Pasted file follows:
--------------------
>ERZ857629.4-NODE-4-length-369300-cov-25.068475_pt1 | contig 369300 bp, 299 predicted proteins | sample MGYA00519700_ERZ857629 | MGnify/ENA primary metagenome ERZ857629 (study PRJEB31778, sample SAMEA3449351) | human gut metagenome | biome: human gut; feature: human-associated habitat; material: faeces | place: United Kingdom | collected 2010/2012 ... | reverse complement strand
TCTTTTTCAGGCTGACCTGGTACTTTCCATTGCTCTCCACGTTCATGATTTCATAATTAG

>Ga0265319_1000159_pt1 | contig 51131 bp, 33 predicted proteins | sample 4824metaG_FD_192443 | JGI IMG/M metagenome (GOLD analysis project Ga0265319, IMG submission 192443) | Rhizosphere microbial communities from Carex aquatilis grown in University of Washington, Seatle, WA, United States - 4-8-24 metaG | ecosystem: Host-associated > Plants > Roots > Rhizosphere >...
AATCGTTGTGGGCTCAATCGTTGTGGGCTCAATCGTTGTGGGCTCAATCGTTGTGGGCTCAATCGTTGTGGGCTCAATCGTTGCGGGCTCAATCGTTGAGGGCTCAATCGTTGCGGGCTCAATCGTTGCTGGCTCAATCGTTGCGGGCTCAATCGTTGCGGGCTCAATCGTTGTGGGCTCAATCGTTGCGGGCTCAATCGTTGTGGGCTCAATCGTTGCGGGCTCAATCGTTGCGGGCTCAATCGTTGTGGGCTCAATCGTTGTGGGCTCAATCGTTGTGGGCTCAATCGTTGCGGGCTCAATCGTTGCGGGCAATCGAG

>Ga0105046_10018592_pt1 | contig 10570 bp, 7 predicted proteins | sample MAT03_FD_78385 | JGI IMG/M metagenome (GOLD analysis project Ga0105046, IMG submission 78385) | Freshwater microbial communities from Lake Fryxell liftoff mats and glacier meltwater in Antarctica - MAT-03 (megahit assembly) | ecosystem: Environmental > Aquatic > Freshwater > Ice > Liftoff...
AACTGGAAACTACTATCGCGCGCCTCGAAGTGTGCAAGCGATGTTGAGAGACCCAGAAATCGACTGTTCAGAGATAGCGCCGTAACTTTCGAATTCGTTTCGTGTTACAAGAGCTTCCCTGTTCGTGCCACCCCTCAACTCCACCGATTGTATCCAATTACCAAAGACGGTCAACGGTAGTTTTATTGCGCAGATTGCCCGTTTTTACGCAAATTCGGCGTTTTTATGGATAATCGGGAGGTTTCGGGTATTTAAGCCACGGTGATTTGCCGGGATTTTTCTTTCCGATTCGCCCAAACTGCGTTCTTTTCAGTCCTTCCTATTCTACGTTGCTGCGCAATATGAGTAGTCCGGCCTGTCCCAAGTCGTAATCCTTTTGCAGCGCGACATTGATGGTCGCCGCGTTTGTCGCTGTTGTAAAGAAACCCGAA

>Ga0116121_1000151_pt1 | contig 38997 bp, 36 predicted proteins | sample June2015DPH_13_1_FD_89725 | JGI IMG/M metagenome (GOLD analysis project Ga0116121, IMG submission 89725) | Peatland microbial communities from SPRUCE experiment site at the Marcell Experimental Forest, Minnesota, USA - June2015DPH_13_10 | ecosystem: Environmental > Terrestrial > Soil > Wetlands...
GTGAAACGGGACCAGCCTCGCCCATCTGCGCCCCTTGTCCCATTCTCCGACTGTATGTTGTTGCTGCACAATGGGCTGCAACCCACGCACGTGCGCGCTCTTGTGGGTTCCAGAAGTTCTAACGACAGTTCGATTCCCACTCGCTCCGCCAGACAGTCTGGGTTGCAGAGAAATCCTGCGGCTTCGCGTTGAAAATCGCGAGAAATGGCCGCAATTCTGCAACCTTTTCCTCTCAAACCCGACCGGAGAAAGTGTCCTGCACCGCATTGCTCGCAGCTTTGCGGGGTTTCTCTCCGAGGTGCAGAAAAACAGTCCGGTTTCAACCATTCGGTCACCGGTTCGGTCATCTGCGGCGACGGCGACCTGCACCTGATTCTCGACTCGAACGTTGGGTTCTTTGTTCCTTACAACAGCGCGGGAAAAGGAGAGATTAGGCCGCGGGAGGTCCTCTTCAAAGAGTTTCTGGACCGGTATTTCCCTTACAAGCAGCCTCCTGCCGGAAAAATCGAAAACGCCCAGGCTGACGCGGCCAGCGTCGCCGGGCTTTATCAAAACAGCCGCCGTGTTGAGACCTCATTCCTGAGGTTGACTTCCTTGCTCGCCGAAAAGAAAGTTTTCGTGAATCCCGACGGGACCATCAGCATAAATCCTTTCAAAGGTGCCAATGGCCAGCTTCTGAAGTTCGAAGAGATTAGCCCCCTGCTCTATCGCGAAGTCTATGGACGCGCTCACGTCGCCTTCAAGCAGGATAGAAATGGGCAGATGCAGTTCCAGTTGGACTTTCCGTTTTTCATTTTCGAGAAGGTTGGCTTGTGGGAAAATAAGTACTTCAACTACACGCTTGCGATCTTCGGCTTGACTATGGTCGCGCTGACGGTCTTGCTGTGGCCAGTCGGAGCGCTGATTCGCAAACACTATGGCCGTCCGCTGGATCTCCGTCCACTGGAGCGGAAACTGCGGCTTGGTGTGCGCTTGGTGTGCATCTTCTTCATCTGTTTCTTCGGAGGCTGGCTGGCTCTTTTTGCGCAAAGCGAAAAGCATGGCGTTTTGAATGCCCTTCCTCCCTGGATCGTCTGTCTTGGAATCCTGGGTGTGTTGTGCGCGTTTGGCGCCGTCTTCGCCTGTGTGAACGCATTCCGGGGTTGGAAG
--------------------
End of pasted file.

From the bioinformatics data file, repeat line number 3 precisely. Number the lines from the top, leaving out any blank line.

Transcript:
>Ga0265319_1000159_pt1 | contig 51131 bp, 33 predicted proteins | sample 4824metaG_FD_192443 | JGI IMG/M metagenome (GOLD analysis project Ga0265319, IMG submission 192443) | Rhizosphere microbial communities from Carex aquatilis grown in University of Washington, Seatle, WA, United States - 4-8-24 metaG | ecosystem: Host-associated > Plants > Roots > Rhizosphere >...